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RIO DE JANEIRO, Feb 19 2010 (IPS) - China took over from the United States as Brazil’s top market in 2009, indicating a qualitative change for exports from the South American giant, which is increasingly dependent on sales of commodities and food.
As a result of the international financial crisis, Brazil exported 42 percent less to the United States last year than in 2008. In contrast, it sold 23 percent more to China, but these exports were almost exclusively commodities, led by iron ore and soybeans.
The drop in the U.S. market is a double blow, because the shortfall is mainly in manufactured goods, which generate more added value and more jobs. Three-quarters of Brazil’s exports to the United States are industrial products, which account for only 24 percent of its sales to China.
The growth in trade with China is “a step backwards” for this country, said José Augusto de Castro, vice president of the Brazilian Foreign Trade Association (AEB). When dealing in commodities, “the importer decides and controls the quantity and prices, making an unstable market,” in contrast to the situation with manufactured goods, he said.
Commodities also generate low-grade jobs, whereas manufacturing employs skilled personnel for higher wages, creates a multiplier effect on employment as the production chain is longer, and expands the domestic market, he told IPS.
Chinese industry has also penetrated the Brazilian market with its own exports, taking advantage of the mismatch in the exchange rate policies of the two countries. This hits sectors relying solely on Brazilian capital particularly hard.
Bibi, a shoe making company specialising in children’s wear in Parobé, in the far south of Brazil, has faced a dramatic situation. Exports made up one-quarter of its revenues in 2006-2007, a proportion that has shrunk to 15 percent, after two “terrible” years, says company president Marlin Kohlrausch.
Diversification of its sales to more than 65 countries did not shield Bibi from the effects of the overvaluation of the Brazilian currency, the real, which in dollar terms is worth nearly twice today than its value eight years ago. In the meantime, China has kept the exchange rate of the yuan constant with respect to the dollar.
The exchange rate is “ideal when everyone is complaining,” including importers and Brazilians who travel abroad, said Kohlrausch. But “at present, only exporters are complaining,” he said, adding that they are also affected by excessive taxation and Brazil’s precarious infrastructure.
The exchange rate issue has dire effects, but is not the root cause of the hardships disproportionately affecting Brazil’s exporters. To solve these, long-term measures are needed, such as a tax reform to put a stop to the country “exporting taxes,” reduction of red tape and improvements in infrastructure, said Castro.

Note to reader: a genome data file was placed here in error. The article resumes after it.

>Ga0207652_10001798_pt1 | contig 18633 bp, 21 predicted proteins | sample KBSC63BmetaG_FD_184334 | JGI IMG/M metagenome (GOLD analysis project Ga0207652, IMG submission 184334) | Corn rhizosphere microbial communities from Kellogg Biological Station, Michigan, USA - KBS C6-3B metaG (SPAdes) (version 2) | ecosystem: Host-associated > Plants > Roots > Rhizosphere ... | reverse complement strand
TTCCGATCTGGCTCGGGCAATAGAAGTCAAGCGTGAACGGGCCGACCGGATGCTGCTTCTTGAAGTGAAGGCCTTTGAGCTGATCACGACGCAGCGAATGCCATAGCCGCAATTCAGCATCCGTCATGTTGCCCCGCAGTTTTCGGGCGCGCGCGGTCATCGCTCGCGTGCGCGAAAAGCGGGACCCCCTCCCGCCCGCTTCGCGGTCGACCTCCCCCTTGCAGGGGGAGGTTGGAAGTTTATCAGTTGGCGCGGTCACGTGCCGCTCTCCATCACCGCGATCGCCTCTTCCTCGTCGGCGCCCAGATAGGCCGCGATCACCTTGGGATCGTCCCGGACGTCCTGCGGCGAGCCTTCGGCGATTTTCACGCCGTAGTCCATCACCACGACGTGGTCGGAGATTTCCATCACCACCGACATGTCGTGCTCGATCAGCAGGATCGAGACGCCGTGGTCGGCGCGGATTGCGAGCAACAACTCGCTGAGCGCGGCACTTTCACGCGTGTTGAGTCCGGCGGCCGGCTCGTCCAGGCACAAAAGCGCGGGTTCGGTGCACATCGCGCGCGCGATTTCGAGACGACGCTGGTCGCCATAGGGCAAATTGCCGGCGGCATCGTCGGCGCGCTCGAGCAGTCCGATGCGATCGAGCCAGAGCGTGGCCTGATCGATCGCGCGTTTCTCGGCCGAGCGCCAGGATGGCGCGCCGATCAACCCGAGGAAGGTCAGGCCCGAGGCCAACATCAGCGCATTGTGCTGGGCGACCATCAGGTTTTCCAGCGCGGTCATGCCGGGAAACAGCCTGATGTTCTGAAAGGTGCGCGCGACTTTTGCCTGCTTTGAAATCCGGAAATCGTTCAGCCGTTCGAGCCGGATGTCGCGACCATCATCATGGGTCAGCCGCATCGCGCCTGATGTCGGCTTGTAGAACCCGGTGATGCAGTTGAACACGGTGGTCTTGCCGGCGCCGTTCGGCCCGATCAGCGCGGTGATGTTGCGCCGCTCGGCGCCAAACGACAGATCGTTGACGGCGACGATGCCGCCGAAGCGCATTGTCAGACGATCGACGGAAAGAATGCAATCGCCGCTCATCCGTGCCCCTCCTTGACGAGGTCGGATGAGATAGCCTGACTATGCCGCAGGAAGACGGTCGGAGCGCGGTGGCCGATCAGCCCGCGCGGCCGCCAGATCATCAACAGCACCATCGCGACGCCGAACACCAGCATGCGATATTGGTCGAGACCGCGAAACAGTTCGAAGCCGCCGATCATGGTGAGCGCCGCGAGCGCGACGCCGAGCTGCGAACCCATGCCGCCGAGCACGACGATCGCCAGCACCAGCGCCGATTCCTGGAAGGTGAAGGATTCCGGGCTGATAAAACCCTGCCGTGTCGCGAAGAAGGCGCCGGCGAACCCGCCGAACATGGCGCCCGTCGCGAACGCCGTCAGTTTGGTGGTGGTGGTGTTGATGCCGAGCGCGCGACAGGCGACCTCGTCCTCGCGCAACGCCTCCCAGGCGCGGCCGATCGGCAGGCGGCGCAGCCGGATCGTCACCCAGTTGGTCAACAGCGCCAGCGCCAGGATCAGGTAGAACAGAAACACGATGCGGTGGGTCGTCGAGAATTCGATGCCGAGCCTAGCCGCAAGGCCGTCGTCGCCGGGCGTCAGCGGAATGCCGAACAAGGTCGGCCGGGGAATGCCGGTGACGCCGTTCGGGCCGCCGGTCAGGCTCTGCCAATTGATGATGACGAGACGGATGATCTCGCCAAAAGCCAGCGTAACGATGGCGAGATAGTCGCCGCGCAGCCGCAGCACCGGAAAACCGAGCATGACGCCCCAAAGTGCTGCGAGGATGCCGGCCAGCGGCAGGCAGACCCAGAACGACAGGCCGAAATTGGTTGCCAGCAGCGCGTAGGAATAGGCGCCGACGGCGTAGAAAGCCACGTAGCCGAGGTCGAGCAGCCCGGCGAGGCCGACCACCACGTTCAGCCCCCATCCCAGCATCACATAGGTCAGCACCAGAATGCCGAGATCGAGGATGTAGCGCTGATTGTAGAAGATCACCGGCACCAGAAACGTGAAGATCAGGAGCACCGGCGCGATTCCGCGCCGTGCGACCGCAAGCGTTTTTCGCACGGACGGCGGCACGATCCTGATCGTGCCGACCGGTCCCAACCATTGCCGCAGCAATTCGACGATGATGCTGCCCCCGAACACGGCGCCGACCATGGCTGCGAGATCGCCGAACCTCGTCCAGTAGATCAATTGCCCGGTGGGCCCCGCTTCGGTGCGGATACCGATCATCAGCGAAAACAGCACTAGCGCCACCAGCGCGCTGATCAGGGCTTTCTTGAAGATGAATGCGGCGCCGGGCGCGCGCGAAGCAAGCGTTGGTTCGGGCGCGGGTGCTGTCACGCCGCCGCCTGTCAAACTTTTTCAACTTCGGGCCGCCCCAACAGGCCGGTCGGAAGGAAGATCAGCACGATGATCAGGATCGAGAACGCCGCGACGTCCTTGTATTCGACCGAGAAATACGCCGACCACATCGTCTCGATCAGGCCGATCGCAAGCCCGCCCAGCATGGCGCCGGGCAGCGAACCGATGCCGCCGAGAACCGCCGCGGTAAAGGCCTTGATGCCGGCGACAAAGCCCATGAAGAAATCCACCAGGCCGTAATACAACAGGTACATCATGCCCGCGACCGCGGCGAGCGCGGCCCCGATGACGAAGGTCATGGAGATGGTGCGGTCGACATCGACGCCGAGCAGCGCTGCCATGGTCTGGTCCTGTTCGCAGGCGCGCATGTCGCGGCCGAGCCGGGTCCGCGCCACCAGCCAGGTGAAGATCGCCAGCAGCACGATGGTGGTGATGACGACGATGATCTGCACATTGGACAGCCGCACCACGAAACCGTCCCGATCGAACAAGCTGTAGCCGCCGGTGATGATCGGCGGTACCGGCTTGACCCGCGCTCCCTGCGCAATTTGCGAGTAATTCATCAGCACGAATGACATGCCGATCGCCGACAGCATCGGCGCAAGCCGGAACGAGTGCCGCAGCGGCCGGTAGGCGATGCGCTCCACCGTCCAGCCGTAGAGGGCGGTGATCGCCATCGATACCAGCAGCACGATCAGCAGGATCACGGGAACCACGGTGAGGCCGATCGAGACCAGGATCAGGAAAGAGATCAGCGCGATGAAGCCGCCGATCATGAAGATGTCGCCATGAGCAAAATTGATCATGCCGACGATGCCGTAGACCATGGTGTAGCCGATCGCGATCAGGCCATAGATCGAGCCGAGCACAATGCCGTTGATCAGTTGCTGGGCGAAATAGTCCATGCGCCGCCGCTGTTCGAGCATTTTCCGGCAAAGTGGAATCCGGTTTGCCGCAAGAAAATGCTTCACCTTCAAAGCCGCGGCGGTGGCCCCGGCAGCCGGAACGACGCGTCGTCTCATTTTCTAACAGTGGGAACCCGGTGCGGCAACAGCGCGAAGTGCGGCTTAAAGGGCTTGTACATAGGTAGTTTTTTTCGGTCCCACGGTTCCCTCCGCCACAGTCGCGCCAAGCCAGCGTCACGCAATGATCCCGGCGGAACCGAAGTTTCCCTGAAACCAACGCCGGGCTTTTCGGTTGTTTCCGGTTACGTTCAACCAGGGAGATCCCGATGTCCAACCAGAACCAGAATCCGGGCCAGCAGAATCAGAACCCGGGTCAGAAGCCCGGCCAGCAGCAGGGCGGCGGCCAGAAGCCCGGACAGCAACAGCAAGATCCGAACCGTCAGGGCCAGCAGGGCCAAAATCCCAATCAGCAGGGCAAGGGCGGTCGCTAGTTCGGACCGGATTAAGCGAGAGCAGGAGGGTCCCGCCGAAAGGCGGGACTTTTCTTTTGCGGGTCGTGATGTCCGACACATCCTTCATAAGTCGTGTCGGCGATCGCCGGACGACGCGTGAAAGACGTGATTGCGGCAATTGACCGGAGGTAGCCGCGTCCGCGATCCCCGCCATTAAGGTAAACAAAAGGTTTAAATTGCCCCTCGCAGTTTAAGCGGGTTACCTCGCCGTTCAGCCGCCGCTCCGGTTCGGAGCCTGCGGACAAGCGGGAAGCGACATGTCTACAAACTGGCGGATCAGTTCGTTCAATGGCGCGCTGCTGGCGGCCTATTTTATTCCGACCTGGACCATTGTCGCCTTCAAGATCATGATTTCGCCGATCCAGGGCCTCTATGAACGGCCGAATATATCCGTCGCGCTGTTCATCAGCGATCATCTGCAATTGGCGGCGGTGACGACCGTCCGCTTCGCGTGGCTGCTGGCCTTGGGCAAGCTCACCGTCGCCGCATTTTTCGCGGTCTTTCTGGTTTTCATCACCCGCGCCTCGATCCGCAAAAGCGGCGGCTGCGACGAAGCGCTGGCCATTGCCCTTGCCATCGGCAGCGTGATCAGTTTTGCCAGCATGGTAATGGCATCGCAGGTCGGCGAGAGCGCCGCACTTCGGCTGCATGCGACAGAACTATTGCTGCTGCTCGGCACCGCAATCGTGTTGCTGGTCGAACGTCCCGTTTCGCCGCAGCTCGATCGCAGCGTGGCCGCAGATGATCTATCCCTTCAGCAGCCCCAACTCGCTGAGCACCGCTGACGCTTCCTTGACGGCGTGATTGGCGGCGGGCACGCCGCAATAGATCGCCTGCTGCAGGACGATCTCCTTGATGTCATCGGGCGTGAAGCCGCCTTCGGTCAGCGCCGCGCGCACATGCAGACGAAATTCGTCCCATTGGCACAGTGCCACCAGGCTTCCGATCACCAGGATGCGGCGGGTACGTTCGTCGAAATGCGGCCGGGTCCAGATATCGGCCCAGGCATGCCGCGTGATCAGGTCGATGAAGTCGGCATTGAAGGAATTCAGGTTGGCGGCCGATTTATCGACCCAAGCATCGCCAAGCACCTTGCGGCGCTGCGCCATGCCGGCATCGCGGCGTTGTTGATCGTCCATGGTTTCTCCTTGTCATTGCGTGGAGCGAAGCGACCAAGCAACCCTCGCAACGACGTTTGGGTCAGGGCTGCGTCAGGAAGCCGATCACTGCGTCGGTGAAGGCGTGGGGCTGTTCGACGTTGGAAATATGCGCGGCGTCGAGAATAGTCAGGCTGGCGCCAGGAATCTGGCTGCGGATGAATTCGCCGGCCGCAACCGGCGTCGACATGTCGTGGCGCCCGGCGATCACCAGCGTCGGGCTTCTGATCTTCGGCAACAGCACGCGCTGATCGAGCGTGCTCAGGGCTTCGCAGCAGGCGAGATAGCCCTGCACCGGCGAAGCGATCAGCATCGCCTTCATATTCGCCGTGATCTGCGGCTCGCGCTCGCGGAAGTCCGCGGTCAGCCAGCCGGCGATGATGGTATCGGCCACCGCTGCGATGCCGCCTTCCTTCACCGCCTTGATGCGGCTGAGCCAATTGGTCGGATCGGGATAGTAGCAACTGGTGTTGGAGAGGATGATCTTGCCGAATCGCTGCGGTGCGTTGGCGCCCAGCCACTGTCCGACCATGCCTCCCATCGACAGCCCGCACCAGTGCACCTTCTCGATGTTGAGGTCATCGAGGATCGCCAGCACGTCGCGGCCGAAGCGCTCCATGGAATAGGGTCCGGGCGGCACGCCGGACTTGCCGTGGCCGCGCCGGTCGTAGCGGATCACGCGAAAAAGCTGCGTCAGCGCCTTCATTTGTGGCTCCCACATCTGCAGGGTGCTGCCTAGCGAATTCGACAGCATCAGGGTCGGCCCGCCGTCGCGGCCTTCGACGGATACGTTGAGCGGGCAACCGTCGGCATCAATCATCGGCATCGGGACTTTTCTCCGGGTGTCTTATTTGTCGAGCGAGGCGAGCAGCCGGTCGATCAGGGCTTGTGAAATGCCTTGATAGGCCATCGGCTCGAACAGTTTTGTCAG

However, the artificially undervalued yuan is annoying the rest of the world, and even the United States is pressing for its revaluation. One consequence is that Brazil merely looks on as China wins over markets that traditionally purchased Brazilian manufactures, including South American markets.
China joined the World Trade Organisation (WTO) in 2001, and last year its share of the U.S. market increased from 8.6 to 18.8 percent, while Brazil’s share only grew from 1.2 to 1.38 percent. And that growth was due to Brazil’s crude oil exports, which compensated for the decline in its sales of manufactured goods to the United States, according to a study by the Brazilian National Confederation of Industry (CNI).
In 2002, manufactured goods represented 67 percent of Brazilian exports to the United States, whereas in 2009 that share fell to 47 percent, according to AEB.
Ideally, pressures on China would bring about a change in its controlled exchange rate policy, which is in conflict with Brazil’s and many other countries’ floating exchange rates, but protectionist measures in retaliation are not an option because they would violate WTO rules, said Sandra Ríos, head of the Centre for Integration and Development Studies (CINDES) in Rio de Janeiro.
In her view, however, trade with China does not represent “a step backwards.” The rise in commodity exports was not a deliberate plan, but rather an opportunity created by the rapid growth of the Asian power, and it “saved the Brazilian trade balance” during the world recession, she told IPS.
Until China’s exchange rate policy is corrected, Brazil needs to be more active and competitive, by reducing the tax burden on exports and promoting trade with the markets that buy its manufactured goods, like the United States and Latin American countries, she said.
China “uses aggressive strategies to break into markets,” and this provokes protectionist reactions which are “a poor defence,” said Ríos.
The Group of 20 major economies (G20), including the richest countries and emerging powers, is in her view the best forum to negotiate solutions to these disputes, which have been exacerbated by the global financial crisis that hindered attempts to bring about a new balance in international markets.
China’s economic growth should not take place “at the cost of jobs in other countries,” she said.
But according to Ríos, changes in China’s economic policy will take a long time, in spite of international pressure, because internally the export sector has amassed great political clout, and it “will not give up its privileges.”
Brazil is losing jobs not only due to the decline in its industrial exports, but also because of the transfer of factories abroad, many of them to China – another consequence of the overvaluation of the Brazilian real.
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